THE LONG-AWAITED and greatly publicised EU data protection rules, GDPR, will come into effect next week – but there is another set of data rules that are raising concerns among publishers.
The EU is hammering out the Regulation on Privacy and Electronic Communications, which will be an overhaul of the existing ePrivacy directive, and the publishing industry is not happy about the impact that it will have on its business.
Perhaps the best-known aspect of the existing directive relates to cookies, seen everyday by internet users. Cookies are small files placed on a user’s device to track what sites they visit, which helps publishers to target more relevant ads to each person.
A recent study by the Reuters Institute found that European news sites rely heavily on tracking cookies. Reforms to these rules were proposed in January 2017 that aim to make them even more stringent.
Magazines Ireland, which represents the Irish magazine sector, has lobbied the Department of Communications in an attempt to garner support for its concerns over the sustainability of the magazine sector in light of the proposal.
The proposed change would place more responsibility on browser developers to make users aware of their privacy settings upon installation. This includes consenting to cookies, where people would choose to accept or deny cookies at a browser level.
Proponents of this change argue that the new rules would give internet users greater control over how much data is collected on them, especially in an environment where the public is becoming more and more aware of data privacy and abuse.
In the case of browser settings, users would see from an early stage how much information they’re willing to give up.
According to Magazines Ireland, this would put tech companies and software developers in a “gatekeeping role” that disadvantages publishers’ websites.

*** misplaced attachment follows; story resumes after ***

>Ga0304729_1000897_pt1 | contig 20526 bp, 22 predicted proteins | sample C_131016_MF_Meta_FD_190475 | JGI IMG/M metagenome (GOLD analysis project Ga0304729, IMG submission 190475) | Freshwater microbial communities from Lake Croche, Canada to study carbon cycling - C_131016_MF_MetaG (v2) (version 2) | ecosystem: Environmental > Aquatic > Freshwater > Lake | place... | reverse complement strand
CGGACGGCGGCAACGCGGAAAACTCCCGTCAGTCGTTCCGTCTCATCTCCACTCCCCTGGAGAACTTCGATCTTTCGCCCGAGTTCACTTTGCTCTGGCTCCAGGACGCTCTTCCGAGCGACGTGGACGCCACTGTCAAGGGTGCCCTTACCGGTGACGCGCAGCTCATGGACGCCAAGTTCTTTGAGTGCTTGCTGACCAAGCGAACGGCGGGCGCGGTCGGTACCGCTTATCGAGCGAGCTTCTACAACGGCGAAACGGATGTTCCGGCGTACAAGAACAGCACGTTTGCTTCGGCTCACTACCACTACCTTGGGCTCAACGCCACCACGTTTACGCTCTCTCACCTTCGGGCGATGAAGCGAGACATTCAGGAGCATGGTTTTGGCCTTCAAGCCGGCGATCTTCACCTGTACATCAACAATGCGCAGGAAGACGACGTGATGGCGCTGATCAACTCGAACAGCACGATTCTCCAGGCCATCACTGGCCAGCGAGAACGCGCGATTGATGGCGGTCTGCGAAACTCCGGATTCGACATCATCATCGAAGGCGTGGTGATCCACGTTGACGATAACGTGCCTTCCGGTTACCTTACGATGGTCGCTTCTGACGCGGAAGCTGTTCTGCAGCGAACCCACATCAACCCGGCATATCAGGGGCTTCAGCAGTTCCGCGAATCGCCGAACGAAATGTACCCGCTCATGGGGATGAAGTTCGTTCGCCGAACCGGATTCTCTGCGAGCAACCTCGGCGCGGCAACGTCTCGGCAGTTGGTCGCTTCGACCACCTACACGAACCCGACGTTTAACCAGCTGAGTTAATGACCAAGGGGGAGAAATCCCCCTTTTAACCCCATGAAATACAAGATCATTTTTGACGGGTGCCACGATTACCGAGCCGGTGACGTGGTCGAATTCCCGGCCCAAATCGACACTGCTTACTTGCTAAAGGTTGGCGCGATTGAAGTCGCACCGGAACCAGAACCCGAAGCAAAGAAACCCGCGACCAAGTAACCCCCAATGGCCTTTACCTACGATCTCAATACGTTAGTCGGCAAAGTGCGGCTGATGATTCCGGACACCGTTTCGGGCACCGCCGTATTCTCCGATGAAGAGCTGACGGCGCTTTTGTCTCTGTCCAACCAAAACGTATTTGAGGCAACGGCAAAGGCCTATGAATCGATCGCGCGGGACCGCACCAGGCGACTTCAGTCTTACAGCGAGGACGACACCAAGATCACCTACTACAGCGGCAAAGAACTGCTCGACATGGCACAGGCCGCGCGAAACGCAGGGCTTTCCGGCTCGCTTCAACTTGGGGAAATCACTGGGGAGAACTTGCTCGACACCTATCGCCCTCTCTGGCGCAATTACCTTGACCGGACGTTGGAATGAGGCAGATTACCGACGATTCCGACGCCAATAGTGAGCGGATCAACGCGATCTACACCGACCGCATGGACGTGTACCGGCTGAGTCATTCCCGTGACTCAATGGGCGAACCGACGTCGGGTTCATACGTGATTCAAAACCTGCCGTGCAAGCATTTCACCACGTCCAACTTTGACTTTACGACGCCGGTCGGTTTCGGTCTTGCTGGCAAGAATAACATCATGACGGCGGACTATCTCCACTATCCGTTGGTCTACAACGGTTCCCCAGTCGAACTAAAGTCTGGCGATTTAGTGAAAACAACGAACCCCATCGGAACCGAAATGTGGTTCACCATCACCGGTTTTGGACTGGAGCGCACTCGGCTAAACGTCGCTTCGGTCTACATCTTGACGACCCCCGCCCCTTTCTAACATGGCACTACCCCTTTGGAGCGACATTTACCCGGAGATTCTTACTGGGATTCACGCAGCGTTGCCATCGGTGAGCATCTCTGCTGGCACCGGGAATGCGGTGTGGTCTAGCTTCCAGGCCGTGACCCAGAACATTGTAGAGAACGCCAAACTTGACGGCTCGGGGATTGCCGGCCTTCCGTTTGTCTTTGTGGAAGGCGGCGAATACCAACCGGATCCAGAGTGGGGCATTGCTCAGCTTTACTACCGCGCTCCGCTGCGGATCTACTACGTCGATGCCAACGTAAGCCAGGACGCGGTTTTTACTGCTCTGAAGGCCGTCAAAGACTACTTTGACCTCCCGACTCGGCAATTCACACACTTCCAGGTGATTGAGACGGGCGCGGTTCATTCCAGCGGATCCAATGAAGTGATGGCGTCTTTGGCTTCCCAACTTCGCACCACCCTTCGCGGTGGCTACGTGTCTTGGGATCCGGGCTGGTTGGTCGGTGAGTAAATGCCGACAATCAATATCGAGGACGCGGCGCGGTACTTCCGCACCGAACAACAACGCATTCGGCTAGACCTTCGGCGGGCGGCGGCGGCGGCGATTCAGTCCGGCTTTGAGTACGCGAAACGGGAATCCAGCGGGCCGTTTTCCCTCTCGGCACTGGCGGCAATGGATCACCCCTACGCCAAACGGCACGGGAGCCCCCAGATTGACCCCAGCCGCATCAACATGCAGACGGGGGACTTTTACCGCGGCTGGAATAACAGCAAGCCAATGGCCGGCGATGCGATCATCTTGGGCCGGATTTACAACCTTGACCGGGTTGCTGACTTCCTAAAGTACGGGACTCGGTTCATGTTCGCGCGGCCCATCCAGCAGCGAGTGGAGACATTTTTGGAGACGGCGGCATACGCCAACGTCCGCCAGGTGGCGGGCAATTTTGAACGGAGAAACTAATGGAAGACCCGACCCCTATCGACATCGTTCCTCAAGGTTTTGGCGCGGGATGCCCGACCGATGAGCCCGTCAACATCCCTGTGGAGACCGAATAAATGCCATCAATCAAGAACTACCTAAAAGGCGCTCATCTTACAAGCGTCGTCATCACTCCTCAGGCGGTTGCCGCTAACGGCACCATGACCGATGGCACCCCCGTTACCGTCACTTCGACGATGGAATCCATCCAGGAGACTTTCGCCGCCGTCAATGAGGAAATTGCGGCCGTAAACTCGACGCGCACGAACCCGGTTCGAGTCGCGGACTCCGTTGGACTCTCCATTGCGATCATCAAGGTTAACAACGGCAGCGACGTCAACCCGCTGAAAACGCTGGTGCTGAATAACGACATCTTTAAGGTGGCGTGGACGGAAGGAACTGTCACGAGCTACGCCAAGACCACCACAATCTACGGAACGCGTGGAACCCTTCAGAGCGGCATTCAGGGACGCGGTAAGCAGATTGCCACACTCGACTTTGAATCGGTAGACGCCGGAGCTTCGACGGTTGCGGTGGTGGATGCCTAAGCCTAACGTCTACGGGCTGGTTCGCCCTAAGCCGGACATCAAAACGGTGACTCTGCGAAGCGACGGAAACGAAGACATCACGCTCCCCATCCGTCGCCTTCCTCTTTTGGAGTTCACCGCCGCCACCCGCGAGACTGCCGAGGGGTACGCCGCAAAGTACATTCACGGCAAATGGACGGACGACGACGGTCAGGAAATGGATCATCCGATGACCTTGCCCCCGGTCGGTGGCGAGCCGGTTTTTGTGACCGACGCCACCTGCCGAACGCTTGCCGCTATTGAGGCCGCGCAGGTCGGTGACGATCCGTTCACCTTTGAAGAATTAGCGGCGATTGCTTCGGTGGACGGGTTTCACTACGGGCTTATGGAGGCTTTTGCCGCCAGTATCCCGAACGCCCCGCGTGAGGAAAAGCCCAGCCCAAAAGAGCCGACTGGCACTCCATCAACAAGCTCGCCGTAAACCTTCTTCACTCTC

The regulation will place limitations on the digital advertising business model, the critics say. Latest figures show that digital ad spending in Europe topped €41 billion in 2016.
Magazines Ireland signed an open letter in March alongside 50 other media and advertising organisations to voice these concerns.
Among the other signatories was the European Magazine Media Association (EMMA), a body that represents thousands of publishers around Europe. Magazines Ireland is a member.
“That (provision) basically severs the link between the publisher and the reader,” Marie de Cordier, who is EU legal advisor at EMMA, told Fora.
“There’s no way for the user, once they navigate the internet, to change their minds,” she said, adding that users would need to manually update their settings.
Organisations like Magazines Ireland suggest that a user should be able to give consent to cookies on an individual site, which then automatically updates their browser settings without the need to manually change them.
It will have “dramatic consequences” on publishers’ advertising and marketing efforts, de Cordier said.
The directive is unlike the GDPR as, once finalised, it will require each member state to implement the rules via their own legislation.
The Department of Communications, which was lobbied on the matter, did not respond to a request for comment in time for publication.
The rules have been stuck in political gridlock ever since they were first tabled in January 2017 – lawmakers had initially hoped they would be ready in parallel with GDPR – and cookies are not the only issue.
The regulation also contains provisions on how long companies can hold onto metadata and extends the privacy responsibilities of telcos to the likes of WhatsApp and Skype to safeguard messages.
This week in Sofia EU leaders met to discuss a range of topics. The Digital Agenda, including ePrivacy, found itself lower down the totem pole than anticipated as leaders scrambled to discuss US President Donald Trump’s decision to pull out of the Iran deal.
“I think we should never expect anything because with politics it can change from one day to the other,” de Cordier said.